“An American Pickle” stars Seth Rogen, Sarah Snook, Eliot Glazer, and Jorma Taccone. Released on HBO Max on August 6, 2020, the film is about a laborer from the 1920s who finds himself in the future.
The film is directed by Brandon Trost, who is known for writing and directing “The FP” with Jason Trost. He also served as a cinematographer for films like “Crank: High Voltage”, “MacGruber”, and “That’s My Boy”. It is based on the 2013 short story “Sell Out” by Simon Rich, who also wrote the film. Can you imagine meeting your relative from the past in person? It sounds odd at first, but it would’ve been way cooler than wasting your money on studying your family tree at Ancestry. For those who are living underneath a rock, WarnerMedia introduced the world to its own streaming service called HBO Max back in May, which offers a bunch of content from HBO, Turner Classic Movies, Cartoon Network, DC, Studio Ghibli, and so much more. It is also the home to plenty of shows that are made exclusively to the streaming service like “Love Life”, “Looney Tunes Cartoons”, “Close Enough”, and “Craftopia”. However, it appeared that the streaming service is severely lacking some content in the “original film” department like the other major streaming services, aside from the documentary “On the Record”. That all changes today as we finally have the first original film to debut on HBO Max, and it’s from the guys that delivered the laughs and the feels with the likes of “The Disaster Artist” and “Long Shot”. This latest comedy-drama will put HBO Max to the test to see if the streaming service is another respectable option for original films. After all, we are getting the Zack Snyder cut of “Justice League” sometime next year. With that in mind, let’s see if this “pickle” is worth a bite.
Set in the 1920s, the story follows Herschel Greenbaum (Rogen), an Ashkenazi Jew who immigrates to America with his beloved wife Sarah Greenbaum (Snook) in order to build a better life. While working at a pickle factory, Hershel accidentally falls into a vat of pickles, causing him to be brined for a century. When he wakes up in modern-day Brooklyn, he attempts to get comfortable with modern society while befriending his relative Ben Greenbaum (also played by Rogen), who happens to be the last remaining descendent of the Greenbaum family tree. When it comes to comedy and drama, Seth Rogen and Evan Goldberg (the producers of the film) are usually the best options to go to as they understand that crafting a good story is just as important as conjuring up some laughs. You also got Brandon Trost, who has worked with Rogen as a cinematographer for films like “Neighbors”, “The Interview”, and “The Night Before”. These three people, combined with a fish-out-of-water story, would’ve made this film another solid home run, but instead, it wound up being as revolting as a bag of rotten pickles in the dumpster. While there is some sort of effort in getting its sentimental message across, the film clearly had no idea how to take the concept even further, which is mostly due to its questionable runtime. The film is close to being an hour and 30 minutes long, which didn’t sound too bad at first, but after watching it, I can definitely see that they could’ve add in a lot more elements into its plot. After a promising first act, the film just sort of gave up in taking risks and making the concept more fun and endearing. Simon Rich’s screenplay felt unsatisfying because of his inability to flesh out the characters even more, and first-time director Brandon Trost struggled to make the mixture of comedy and drama work in his favor. There were plenty of jokes in the film that could’ve been hilarious, especially the ones that involve politics. Unfortunately, like the drama elements, the execution on the comedy was undoubtedly disappointing. It’s not as cringe-inducing as the comedy from “Neighbors 2”, but it was pretty forgettable. The only saving grace that kept it from being one of the worst films of the year was Seth Rogen’s dual performance as Herschel and Ben respectively. Even though it’s not his best performance yet, I have to give him credit for providing his own sense of depth and charm into his characters without making them either offensive or overly cheesy. I think if we get to know these characters a bit more, especially Ben, Rogen’s performance would’ve been enough to overshadow some of its distracting flaws.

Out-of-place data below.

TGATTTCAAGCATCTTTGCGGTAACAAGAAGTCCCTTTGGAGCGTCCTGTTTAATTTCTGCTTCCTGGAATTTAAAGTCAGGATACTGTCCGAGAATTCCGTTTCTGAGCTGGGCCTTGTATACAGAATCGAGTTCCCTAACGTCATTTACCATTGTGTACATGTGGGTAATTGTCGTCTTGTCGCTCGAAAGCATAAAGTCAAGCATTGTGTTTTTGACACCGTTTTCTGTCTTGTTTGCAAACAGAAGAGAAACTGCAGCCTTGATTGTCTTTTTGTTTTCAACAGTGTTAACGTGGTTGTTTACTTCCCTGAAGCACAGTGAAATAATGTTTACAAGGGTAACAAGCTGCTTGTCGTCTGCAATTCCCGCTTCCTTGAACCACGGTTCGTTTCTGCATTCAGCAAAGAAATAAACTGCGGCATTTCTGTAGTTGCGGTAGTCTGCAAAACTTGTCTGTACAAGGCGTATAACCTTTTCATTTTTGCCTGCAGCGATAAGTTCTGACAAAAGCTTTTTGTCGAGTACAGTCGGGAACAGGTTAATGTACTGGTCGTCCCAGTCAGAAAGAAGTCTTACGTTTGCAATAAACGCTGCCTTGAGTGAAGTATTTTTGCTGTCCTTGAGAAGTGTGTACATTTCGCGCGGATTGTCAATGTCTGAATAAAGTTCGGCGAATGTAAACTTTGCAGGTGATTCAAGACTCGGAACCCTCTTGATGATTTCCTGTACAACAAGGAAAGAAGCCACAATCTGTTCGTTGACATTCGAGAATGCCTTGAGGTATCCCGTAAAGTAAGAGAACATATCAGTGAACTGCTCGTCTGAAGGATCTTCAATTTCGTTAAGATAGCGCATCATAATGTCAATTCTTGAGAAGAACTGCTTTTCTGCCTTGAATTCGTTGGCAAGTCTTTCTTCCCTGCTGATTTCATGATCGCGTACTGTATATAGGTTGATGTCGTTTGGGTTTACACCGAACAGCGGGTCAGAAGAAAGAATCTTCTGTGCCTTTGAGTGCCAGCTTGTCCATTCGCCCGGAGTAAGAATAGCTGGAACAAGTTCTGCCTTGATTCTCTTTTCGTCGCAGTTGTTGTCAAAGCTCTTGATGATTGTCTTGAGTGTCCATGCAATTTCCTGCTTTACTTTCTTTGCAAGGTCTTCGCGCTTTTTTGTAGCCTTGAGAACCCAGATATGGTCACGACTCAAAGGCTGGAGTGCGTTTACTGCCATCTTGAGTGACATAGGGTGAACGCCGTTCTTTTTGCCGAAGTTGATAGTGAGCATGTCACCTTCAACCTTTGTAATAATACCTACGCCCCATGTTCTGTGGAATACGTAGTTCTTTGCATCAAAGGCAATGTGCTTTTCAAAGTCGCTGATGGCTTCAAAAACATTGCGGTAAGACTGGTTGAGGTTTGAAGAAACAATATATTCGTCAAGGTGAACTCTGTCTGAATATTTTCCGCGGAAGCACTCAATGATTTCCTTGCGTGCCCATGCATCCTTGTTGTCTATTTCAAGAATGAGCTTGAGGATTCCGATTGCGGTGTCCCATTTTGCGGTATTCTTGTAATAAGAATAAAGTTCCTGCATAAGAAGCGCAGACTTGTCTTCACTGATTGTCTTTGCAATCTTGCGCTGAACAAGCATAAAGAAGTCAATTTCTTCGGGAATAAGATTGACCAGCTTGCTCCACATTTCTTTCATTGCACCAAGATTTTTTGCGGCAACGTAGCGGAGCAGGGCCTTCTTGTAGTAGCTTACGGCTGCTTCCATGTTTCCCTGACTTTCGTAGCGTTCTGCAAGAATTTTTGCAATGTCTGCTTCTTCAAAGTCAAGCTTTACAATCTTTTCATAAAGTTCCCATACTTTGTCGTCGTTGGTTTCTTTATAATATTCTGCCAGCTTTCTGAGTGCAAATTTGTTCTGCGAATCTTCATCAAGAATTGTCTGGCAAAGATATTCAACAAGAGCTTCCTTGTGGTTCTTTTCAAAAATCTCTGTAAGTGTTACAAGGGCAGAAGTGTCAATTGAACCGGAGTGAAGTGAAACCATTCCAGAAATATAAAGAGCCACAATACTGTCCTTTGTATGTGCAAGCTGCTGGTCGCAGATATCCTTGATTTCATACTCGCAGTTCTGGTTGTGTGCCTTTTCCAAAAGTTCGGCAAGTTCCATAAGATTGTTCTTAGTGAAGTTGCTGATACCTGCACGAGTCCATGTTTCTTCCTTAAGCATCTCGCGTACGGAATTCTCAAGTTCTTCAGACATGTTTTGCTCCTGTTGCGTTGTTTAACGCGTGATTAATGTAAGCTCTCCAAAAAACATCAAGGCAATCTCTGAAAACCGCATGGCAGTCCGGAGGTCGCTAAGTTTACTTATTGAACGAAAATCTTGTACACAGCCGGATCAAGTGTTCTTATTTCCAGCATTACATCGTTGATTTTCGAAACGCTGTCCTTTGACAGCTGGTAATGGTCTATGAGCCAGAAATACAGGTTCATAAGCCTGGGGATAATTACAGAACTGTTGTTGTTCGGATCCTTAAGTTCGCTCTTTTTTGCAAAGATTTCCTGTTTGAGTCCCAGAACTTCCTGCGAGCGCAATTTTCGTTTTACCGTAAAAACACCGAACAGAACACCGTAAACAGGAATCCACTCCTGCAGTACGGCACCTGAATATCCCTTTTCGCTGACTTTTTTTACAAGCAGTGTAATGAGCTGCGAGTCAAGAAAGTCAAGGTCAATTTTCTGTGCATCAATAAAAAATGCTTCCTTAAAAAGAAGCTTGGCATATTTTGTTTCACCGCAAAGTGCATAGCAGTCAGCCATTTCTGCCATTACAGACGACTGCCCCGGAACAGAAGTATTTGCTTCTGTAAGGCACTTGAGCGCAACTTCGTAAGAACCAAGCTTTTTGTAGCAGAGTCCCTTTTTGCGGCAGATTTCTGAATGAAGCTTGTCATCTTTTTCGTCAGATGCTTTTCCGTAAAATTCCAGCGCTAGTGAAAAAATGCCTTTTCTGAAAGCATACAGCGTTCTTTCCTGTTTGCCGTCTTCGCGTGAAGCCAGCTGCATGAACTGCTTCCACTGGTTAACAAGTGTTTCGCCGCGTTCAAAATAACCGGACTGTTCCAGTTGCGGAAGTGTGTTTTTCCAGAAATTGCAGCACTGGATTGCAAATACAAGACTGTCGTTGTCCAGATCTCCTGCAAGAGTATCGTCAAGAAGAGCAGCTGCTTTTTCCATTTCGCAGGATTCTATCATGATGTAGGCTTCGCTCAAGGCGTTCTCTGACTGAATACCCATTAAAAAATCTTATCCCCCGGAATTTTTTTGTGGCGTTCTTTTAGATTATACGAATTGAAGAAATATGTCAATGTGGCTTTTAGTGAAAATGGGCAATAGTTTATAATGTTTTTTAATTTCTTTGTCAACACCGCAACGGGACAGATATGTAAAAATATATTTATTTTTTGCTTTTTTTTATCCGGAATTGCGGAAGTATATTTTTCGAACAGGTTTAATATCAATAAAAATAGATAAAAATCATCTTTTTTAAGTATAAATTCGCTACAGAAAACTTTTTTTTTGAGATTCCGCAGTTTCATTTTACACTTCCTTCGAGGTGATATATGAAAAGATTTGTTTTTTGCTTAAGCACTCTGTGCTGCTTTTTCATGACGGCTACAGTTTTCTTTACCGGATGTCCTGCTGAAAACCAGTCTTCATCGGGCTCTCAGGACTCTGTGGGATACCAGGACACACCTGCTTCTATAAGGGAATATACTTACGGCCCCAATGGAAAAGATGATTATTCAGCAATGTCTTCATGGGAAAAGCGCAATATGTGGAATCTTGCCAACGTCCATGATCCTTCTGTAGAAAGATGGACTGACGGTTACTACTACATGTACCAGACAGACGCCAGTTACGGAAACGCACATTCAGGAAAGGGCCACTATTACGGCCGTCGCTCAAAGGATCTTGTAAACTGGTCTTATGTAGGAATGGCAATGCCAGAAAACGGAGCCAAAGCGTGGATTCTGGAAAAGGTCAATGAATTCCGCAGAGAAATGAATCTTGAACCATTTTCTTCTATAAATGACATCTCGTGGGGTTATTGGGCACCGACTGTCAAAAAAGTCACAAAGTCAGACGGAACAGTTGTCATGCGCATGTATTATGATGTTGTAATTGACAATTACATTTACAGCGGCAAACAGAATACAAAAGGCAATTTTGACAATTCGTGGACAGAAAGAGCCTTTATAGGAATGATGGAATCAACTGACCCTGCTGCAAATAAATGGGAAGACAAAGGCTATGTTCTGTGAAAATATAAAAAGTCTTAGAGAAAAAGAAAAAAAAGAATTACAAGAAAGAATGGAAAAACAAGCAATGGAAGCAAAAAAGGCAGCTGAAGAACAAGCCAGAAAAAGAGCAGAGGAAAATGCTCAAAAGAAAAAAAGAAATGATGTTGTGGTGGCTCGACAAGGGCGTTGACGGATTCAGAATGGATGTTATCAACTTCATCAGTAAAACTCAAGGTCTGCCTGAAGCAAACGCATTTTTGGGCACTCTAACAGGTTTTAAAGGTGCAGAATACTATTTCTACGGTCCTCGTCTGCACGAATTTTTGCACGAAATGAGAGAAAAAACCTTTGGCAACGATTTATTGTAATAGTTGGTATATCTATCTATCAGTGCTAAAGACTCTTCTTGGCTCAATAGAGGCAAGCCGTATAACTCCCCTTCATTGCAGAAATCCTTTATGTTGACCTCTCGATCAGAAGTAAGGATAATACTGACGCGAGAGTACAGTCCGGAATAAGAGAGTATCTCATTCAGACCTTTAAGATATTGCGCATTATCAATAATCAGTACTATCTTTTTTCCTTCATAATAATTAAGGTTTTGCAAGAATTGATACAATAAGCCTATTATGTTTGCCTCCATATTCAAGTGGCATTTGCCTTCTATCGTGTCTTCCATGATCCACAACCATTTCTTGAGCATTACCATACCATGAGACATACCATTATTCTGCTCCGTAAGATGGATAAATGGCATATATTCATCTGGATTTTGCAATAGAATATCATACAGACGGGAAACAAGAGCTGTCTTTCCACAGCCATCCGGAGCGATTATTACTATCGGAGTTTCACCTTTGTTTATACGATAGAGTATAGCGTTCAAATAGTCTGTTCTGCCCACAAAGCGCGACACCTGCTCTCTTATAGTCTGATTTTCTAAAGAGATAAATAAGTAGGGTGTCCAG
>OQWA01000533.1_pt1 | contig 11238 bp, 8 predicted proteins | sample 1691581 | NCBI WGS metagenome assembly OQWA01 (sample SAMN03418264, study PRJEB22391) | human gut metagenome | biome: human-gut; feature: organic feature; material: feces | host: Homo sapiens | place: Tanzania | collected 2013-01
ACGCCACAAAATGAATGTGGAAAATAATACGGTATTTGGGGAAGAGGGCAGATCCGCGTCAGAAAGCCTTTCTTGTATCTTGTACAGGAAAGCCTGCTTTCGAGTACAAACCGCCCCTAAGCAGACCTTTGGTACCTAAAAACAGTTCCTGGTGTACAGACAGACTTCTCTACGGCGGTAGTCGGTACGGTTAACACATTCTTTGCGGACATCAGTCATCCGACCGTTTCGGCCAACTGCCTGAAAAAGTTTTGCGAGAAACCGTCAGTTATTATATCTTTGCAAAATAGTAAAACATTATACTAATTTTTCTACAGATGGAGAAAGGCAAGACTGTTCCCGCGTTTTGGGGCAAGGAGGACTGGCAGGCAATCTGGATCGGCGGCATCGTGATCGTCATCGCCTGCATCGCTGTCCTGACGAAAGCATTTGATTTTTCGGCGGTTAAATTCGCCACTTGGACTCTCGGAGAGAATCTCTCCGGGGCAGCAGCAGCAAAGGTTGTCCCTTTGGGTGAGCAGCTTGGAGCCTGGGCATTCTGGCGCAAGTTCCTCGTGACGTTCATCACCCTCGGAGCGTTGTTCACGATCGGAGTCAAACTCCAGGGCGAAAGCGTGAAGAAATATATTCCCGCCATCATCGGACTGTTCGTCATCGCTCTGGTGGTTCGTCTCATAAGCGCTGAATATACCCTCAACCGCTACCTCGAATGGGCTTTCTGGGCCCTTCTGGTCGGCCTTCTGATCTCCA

Overall, “An American Pickle” has plenty of good ideas in its vat of pickles, but fails to capitalize on them. As a result, it wound up being a salty pickle with an underwhelming flavor. Despite Seth Rogen’s dual performance and its heartfelt message, the film lacked the tremendous taste it was going for, which sucks considering the talented people behind the camera. Due to its aimless plot, bland jokes, and an unsatisfying script, this is one of the most disappointing films that Rogen and Goldberg had ever produced. This isn’t a great start for HBO Max when it comes to their original films, but that doesn’t mean I’m throwing in the towel just yet. The streaming service still has a few more films to release in the future, so I’m hoping that one of them will be a lot better than this. It’s worth watching for Rogen’s performance and that’s about it.